My husband and I have been together 15 years; we’re both retired. This is a second marriage for both of us and we each have children from our previous marriages. We keep separate bank accounts and have always split expenses.
Recently, my husband received a very large inheritance. He split half between his children and invested the other half. He wants to buy a boat and expects me to pay for half. He wants to go to Australia for two months and expects me to pay for my share. I don't have that kind of money.
I am bitter and hurt that he won't share his inheritance, or at least some of it, with me. When I tried to talk to him about it, he said that money is for our future. We’re in our mid-60s. Am I being unreasonable to think he should share with me?
I am so unhappy now that I am thinking of leaving the marriage.
Hurt and confused
Fifteen years is a long relationship, with a strong base. This situation definitely calls for discussion between you and your husband.
His inheritance is money from his family, which he has every right to do with as he so pleases. I was happy to hear that he shared the wealth among his children, and he was smart to invest a large sum.
The question you have to ask him is, without the inheritance, would he still be buying the boat and going to Australia? If yes, then this is his bucket list and again, should be a discussion. And if you can’t afford to join him, or don’t want to join him, then he can go alone or with a friend.
If this purchase and trip came about thanks to the inheritance influx of cash, then he should just pay for you. Talk it all through with him before walking away from what you’ve created together.
I’m a dermatologist and earn a very good living. My husband is an electrician, specializing in theatres. The COVID pandemic was very tough on his business. After almost two years of no work, my husband fell from scaffolding, and broke his back. He’s been out of work since. I’m basically the main breadwinner.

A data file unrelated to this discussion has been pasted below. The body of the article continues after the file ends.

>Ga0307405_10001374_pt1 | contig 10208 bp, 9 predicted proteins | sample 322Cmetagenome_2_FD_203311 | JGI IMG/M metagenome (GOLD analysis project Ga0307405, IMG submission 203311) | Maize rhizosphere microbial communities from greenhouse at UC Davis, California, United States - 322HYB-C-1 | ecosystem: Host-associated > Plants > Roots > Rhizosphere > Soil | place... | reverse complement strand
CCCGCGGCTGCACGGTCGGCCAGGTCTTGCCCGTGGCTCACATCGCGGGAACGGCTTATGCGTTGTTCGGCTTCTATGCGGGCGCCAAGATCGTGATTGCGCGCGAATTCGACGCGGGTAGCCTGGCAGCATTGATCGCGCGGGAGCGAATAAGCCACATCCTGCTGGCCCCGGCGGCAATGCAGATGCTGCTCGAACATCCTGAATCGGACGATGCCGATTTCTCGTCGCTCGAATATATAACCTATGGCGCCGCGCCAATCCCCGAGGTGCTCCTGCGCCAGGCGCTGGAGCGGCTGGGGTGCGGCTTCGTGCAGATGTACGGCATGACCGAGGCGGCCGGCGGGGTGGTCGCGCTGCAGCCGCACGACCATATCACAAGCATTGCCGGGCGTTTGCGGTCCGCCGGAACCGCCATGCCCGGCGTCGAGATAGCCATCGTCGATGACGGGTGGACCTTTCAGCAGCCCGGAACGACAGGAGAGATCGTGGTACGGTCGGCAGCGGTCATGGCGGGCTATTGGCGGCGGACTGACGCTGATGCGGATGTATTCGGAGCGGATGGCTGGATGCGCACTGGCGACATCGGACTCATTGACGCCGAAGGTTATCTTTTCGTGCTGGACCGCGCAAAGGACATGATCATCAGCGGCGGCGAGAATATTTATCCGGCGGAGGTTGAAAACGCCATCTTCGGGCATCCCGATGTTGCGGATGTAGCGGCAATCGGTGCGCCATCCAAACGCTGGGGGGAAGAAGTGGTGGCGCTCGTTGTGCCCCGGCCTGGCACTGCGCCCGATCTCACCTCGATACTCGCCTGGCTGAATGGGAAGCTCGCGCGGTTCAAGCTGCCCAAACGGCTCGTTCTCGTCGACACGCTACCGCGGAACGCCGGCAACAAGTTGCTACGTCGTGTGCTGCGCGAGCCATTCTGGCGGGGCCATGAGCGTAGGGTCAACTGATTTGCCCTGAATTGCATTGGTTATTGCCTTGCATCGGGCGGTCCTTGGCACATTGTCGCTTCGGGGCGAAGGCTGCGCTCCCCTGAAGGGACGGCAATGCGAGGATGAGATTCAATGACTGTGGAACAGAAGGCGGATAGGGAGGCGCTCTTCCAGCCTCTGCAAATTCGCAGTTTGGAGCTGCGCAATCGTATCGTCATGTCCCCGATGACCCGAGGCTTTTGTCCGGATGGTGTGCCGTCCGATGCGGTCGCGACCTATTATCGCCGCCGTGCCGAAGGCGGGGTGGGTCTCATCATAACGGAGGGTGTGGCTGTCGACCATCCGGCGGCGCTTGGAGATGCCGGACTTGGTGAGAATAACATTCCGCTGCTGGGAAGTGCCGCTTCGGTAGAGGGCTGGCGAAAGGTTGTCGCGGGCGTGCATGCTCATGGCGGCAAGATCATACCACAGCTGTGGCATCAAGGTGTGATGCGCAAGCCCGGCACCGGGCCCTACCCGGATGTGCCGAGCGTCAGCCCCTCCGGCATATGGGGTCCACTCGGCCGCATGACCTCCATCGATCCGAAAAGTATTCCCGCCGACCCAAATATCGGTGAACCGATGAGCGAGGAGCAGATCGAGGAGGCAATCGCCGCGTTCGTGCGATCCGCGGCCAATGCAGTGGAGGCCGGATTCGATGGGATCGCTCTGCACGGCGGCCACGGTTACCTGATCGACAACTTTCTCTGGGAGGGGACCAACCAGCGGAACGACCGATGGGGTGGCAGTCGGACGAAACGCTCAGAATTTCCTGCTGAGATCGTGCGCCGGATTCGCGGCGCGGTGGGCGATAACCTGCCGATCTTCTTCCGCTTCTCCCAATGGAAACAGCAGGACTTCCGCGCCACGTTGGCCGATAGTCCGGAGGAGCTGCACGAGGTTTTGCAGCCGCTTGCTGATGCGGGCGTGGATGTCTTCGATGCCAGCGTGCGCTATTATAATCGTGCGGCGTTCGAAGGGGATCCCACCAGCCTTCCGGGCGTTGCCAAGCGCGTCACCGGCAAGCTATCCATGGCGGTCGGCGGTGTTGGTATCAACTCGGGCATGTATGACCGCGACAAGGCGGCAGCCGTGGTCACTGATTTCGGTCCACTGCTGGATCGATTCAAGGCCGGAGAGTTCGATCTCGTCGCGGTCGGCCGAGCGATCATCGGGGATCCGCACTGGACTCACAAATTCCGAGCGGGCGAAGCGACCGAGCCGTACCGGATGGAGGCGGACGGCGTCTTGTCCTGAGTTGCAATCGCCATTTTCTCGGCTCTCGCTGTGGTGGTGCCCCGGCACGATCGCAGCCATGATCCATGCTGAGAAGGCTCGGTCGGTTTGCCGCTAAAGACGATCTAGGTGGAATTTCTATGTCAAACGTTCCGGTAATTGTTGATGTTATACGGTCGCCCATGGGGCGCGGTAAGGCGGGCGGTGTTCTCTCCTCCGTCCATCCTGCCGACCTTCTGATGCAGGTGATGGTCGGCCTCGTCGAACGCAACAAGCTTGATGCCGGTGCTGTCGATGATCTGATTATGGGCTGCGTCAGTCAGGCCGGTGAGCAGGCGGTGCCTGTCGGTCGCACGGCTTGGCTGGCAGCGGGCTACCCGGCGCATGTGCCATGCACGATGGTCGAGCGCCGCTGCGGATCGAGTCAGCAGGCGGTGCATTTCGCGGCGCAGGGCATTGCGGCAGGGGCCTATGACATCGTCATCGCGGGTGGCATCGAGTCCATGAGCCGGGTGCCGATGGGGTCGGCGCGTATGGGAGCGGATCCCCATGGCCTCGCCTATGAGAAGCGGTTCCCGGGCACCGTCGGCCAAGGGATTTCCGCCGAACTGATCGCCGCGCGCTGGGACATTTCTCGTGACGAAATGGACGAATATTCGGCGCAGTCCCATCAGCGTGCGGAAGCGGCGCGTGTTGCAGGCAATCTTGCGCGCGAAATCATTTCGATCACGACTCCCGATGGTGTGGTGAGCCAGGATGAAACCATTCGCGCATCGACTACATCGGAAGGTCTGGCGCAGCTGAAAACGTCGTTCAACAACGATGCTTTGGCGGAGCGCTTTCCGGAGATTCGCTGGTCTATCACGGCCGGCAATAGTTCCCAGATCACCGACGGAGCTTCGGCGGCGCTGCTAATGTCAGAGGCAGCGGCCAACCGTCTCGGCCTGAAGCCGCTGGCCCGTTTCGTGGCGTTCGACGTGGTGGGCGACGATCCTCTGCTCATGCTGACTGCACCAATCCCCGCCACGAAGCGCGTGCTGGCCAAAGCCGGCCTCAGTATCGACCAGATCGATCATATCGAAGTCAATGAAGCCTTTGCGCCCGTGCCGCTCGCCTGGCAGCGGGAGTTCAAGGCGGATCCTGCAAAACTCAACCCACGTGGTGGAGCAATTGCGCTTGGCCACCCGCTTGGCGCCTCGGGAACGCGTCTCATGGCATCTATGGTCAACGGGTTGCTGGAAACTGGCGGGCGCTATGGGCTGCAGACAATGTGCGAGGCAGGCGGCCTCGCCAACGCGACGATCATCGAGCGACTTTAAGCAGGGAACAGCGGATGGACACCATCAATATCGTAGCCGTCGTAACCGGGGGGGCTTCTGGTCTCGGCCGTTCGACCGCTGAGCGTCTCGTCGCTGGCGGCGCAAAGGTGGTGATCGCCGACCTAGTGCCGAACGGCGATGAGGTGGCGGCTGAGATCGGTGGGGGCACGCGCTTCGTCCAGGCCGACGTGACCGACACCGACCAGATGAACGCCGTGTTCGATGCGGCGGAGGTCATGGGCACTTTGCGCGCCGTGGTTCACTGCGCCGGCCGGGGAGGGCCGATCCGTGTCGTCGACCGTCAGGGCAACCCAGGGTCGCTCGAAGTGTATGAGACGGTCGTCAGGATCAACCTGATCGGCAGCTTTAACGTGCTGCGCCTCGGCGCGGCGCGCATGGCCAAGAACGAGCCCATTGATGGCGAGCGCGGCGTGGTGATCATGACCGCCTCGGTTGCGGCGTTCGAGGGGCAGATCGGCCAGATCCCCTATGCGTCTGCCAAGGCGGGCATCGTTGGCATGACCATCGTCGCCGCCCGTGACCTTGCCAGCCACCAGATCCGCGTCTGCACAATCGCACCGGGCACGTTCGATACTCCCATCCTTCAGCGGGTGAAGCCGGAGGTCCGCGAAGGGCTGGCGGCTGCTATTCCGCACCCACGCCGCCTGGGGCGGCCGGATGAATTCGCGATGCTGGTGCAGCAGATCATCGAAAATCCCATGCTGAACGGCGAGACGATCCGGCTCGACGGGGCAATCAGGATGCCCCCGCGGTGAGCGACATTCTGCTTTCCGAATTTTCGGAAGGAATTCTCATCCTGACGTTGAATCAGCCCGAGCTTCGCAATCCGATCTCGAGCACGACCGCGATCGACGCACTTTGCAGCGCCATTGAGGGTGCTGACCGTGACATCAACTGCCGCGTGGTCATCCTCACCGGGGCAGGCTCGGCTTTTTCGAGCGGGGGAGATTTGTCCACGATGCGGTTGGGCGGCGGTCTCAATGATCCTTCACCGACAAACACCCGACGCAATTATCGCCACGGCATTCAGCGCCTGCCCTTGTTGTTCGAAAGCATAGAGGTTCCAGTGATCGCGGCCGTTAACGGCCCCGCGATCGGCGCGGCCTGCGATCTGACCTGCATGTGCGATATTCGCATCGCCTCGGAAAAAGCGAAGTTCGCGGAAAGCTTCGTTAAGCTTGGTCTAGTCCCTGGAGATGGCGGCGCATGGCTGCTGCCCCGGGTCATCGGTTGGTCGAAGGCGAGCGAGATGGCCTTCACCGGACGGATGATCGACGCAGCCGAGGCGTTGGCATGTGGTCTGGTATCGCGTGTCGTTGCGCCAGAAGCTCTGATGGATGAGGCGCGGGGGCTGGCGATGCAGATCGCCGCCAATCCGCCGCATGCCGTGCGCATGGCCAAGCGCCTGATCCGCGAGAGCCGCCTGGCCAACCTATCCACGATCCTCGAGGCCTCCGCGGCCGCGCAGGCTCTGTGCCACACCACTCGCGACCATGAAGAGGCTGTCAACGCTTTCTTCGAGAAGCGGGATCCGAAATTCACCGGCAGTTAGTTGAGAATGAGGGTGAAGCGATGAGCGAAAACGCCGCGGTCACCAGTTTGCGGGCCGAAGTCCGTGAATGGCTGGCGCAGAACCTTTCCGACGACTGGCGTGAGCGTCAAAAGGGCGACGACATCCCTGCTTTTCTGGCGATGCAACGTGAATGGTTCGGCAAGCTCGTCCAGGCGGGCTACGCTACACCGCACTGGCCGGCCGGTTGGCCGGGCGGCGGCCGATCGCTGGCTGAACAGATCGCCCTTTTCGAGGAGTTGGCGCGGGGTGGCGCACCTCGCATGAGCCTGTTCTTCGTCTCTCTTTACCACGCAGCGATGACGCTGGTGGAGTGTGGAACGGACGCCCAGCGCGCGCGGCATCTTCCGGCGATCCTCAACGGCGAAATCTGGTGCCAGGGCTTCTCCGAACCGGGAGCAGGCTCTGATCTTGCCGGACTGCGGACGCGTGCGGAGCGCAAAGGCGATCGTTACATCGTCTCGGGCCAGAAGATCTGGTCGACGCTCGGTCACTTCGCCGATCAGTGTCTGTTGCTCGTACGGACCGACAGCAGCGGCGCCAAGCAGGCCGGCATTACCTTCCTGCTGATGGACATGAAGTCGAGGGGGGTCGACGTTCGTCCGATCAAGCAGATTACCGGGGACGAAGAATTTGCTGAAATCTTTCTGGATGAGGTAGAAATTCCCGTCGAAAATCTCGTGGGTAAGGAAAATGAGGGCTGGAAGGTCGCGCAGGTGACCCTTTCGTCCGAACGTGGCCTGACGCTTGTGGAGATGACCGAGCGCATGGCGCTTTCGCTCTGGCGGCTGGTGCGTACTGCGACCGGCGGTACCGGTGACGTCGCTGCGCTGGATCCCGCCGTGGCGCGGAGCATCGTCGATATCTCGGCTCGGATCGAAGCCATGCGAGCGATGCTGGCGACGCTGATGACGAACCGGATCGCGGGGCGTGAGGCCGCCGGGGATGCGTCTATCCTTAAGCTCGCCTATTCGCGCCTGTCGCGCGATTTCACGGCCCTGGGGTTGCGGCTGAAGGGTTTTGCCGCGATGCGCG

I wouldn’t mind if he was helpful around the house, but he wasn’t before his back was broken and now, he physically can’t. He doesn’t even help with forms and permission slips for the children’s activities. He literally does nothing all day long!
It’s been a few months and now I’m convinced he’s depressed. He lies around all day, snacking on whatever’s in the house, never making a meal and balking whenever asked to do something. He’s well enough to take the dog for a walk, to do some light grocery shopping, some basic laundry and light tidying; however, he does none of the above.
I’ve been patient but I’m now exhausted. With kids back in school, programs in full swing, and back-to-back appointments, I am up at 6 a.m. and going strong until 11p.m. when I fall into my unmade bed.
I’m losing my mind. Help!
Balls to the Wall
You need to ask your husband for help, not me. And you need to lay it out for him, probably on paper. If he can’t work, he can’t work. But as you say, he can be useful. And by being useful, he’ll feel as though he has purpose. This might help with the depression.
But I also strongly suggest he seek help: medical for his back, and some form of therapy for his depression. In the meantime, lean on your family. Ask your parents and sibs for basic help, and lean on your friends.
Your husband will get better, it’ll just take time.
FEEDBACK Regarding the woman uncomfortable with subtle racist comments (Aug. 30):
Reader – “The writer was seeking guidance as to how to be a good ally, mother and community member when confronted with subtle racism and racist micro-aggressions.
“Your response suggested she give herself a break for saying nothing, as everyone is sometimes faced with being in the middle of "something uncomfortable."
“The writer was asking advice on how to not engage in inevitably racist conversation that people start by saying, "I'm not a racist but..."
“A good response to offer would be holding up your hand with a laugh, and saying, ‘Then I'll stop you right there, as that's the only way you can achieve that right now....’ and change the subject, letting the would-be racist commenter know that you do not engage in subtle racism. The only thing racism needs is for good people to do nothing.”